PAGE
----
Bovine salmonellosis

Bovine salmonellosis



Bovine salmonellosis usually manifests clinically as a syndrome of septicaemia, acute or chronic enteritis, or abortion. One or more of these syndromes may occur simultaneously in the same animal or herd. Calves less than three months of age are most commonly affected, while animals exposed to stressful situations are particularly prone to contract the disease. Although salmonellosis in cattle is caused by a number of different serovars, Salmonella Dublin and S. Typhimurium are by far the most common. The source of infection is usually an environment contaminated by the faeces of either clinically affected or carrier animals. Carrier animals play an important role in the epidemiology of Salmonella infections. Salmonellosis is a zoonosis.

A disease of calves that was subsequently considered to be salmonellosis was first diagnosed in South Africa by Hutcheon in 1893.48 It was similar to the condition described by O. Henning in 1894 as ‘lewerziekte’ (liver disease) or ‘yellow liver’.48 Salmonella Dublin as a cause of abortion in cattle in South Africa was first reported in 1943.10

Salmonellosis in both calves and adult cattle occurs in most countries of the world and has been shown to be economically important in Europe and North America.61, 102, 150 In any outbreak, the economic impact will depend on the rates of morbidity and mortality.97 In South Africa, the disease is frequently diagnosed in calves, but it is only rarely encountered as a clinical problem in adult cattle.48, 122 Although an accurate estimate of the occurrence of salmonellosis in southern Africa is not available, its importance (especially in calves) is likely to be similar to that in many other parts of the world.56


Serovars of the genus Salmonella are identified on the basis of specific combinations of somatic and flagellar antigens and, to a lesser extent, by their biochemical reactions (see the introduction to Salmonella spp. infections).

Salmonella Dublin and S. Typhimurium are the serovars most frequently associated with bovine salmonellosis;49, 83, 102 other serovars (e.g. S. Newport, S. Bovismorbificans) are incriminated only rarely.5, 17, 150 Henning in 193947 and 195348 reported that more than 95 per cent of cases of salmonellosis in calves in South Africa were due to S. Dublin, while Botes in 196511 recorded that S. Typhimurium infection was responsible for up to 19,1 per cent of cases. Recently in New Zealand, S. Brandenburg has been reported increasingly as a cause of enteritis and abortions.20

In the UK, epidemics due to S. Typhimurium phage types DT104, DT193 and DT204C, which are resistant to a range of antibacterials (such as chloramphenicol), have emerged since 1977.55, 128, 152 The phage type DT104 possesses in vitro resistance to ampicillin, chloramphenicol, streptomycin, sulphonamides and tetracycline (R-type ACSSuT), as well as apramycin,76 and has also been detected in France6 and the USA.8, 9 Of even more concern is the increasing emergence of trimethoprim and fluoroquinolone resistance in phage type DT104,25, 130 and that resistant clones can spread rapidly.1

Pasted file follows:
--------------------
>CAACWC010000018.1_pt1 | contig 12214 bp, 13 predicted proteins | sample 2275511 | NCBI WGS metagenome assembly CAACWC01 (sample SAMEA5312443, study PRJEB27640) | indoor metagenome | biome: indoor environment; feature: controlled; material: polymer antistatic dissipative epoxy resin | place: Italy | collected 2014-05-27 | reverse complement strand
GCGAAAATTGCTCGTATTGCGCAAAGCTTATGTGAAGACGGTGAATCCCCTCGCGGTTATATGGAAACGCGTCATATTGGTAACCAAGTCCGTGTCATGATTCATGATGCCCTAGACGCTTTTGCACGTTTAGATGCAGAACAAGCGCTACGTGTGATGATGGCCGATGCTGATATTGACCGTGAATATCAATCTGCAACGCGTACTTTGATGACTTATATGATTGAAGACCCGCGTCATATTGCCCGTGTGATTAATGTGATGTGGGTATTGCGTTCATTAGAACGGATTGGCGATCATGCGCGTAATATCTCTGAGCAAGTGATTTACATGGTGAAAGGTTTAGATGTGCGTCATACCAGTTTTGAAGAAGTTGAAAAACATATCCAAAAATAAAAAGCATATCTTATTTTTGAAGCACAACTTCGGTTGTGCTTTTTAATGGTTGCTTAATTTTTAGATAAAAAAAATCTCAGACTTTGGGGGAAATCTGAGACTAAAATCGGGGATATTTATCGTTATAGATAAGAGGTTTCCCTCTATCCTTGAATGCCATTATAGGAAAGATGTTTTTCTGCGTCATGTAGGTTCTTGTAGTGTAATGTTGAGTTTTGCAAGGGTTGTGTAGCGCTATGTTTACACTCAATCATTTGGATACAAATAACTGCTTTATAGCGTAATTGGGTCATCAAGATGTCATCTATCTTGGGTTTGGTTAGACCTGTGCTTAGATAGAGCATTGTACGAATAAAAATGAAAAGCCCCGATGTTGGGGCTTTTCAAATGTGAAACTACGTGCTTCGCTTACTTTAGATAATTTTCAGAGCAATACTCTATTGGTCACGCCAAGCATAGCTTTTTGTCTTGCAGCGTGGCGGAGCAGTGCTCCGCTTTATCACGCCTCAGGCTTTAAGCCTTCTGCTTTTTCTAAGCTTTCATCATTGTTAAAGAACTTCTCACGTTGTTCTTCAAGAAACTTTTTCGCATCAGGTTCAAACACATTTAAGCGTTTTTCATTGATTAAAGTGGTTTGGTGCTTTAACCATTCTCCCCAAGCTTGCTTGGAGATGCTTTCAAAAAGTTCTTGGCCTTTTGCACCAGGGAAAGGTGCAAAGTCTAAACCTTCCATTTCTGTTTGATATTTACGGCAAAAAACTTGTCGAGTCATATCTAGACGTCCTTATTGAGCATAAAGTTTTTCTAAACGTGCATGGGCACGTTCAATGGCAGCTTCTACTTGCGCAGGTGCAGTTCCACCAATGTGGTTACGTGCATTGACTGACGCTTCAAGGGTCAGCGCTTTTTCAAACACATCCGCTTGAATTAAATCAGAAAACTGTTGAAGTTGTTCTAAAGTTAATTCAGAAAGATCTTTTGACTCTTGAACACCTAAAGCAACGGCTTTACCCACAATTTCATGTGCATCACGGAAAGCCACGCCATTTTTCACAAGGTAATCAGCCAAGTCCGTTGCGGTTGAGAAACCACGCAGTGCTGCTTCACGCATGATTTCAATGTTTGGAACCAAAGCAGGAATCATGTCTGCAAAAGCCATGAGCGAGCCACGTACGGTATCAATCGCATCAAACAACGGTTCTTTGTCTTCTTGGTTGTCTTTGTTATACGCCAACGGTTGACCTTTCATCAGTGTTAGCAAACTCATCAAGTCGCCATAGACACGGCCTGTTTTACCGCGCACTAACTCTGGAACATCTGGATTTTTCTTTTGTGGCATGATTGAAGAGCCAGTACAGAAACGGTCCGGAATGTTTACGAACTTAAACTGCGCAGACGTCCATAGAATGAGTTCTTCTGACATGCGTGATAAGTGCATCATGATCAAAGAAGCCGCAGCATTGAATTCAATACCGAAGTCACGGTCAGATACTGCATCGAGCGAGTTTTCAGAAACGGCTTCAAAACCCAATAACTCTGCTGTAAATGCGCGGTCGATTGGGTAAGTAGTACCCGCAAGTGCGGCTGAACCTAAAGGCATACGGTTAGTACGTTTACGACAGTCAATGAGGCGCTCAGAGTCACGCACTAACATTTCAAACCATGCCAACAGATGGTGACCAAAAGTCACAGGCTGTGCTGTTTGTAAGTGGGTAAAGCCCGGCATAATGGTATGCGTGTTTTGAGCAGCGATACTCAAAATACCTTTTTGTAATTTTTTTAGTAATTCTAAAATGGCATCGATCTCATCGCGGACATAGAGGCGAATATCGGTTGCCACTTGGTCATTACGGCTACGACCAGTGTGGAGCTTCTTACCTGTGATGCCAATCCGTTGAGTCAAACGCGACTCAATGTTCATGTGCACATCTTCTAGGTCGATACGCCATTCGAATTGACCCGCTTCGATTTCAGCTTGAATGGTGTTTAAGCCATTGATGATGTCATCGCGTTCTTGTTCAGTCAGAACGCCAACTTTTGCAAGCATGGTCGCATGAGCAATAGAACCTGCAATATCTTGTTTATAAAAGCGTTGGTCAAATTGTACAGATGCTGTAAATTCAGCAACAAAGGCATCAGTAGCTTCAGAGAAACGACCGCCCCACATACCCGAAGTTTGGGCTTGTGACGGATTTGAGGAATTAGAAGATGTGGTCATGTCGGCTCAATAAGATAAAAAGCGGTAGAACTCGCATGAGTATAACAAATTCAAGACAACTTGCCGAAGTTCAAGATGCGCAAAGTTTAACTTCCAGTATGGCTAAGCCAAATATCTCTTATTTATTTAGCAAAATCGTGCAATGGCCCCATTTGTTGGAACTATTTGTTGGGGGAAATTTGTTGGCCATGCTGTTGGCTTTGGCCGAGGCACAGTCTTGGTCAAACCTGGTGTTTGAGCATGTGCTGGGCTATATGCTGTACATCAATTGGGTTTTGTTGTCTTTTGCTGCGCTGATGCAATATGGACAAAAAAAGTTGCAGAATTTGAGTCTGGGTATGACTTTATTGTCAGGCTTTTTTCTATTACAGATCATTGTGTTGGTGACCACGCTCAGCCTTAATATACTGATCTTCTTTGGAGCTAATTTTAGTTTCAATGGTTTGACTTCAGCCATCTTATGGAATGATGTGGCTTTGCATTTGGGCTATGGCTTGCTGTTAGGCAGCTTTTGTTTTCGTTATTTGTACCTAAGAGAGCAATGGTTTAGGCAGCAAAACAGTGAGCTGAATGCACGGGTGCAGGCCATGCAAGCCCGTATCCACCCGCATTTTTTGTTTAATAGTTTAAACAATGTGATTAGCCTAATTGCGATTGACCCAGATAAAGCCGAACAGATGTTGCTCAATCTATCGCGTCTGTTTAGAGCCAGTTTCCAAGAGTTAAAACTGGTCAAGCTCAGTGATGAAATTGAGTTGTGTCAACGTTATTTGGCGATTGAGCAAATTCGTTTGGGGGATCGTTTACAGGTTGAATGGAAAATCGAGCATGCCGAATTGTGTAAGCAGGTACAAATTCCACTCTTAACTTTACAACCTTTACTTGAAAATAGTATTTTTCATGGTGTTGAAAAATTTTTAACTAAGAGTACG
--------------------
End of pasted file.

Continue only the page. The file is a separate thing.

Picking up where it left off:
For information on the general characteristics of the salmonellas, consult the introduction to Salmonella spp. infections.


The diseases in cattle caused by S. Dublin and S. Typhimurium are clinically indistinguishable, but they differ epidemiologically (Table 151.1).2, 112, 151 The host preferences145 and the ability of the two serovars to establish carriers in animals following initial infection also differ.2, 13, 16, 46, 105, 145, 151, 156

Salmonella Dublin is regarded as a serovar specific to cattle and only rarely infects other species of animals and humans.13, 116, 141On the other hand,most other serovars, including S. Typhimurium, are not host-specific,156 and direct or indirect transmission of S. Typhimurium between cattle as well as from other domestic (e.g. sheep) or wild animals to cattle, and vice versa, may occur.13, 110, 156

Table 151.1 Important epidemiological differences between Salmonella Dublin and Salmonella Typhimurium infections in cattle

Bovine-specific145 Not host-specific156
Usually endemic herd problem151 Usually sporadic disease outbreaks: Calf-rearing units60, 122, 151
Bovine carriers important as source of infection13, 105 Various animal species and their products are important sources of infection81, 105, 158
Carriers excrete organisms for long periods (sometimes life-long)145 Carriers excrete organisms for short periods (usually three to four months)105, 145
Septicaemia common2 Septicaemia uncommon: enteritis more common2
Abortions relatively common52, 54, 151 Abortions uncommon145, 151

Calves aged between 2 and 12 weeks are the most frequent victims of salmonellosis, but mature cattle may also suffer from clinical disease.2, 3, 11, 49, 105, 110, 145 In calves infected with S. Dublin, salmonellosis usually occurs at between 6 and 12 weeks of age, whereas disease caused by S. Typhimurium is most common in the first three weeks of life.11, 158 The possible explanation for this difference is that S. Dublin infection is more prevalent in adult cattle than S. Typhimurium;156 consequently, the presence of...

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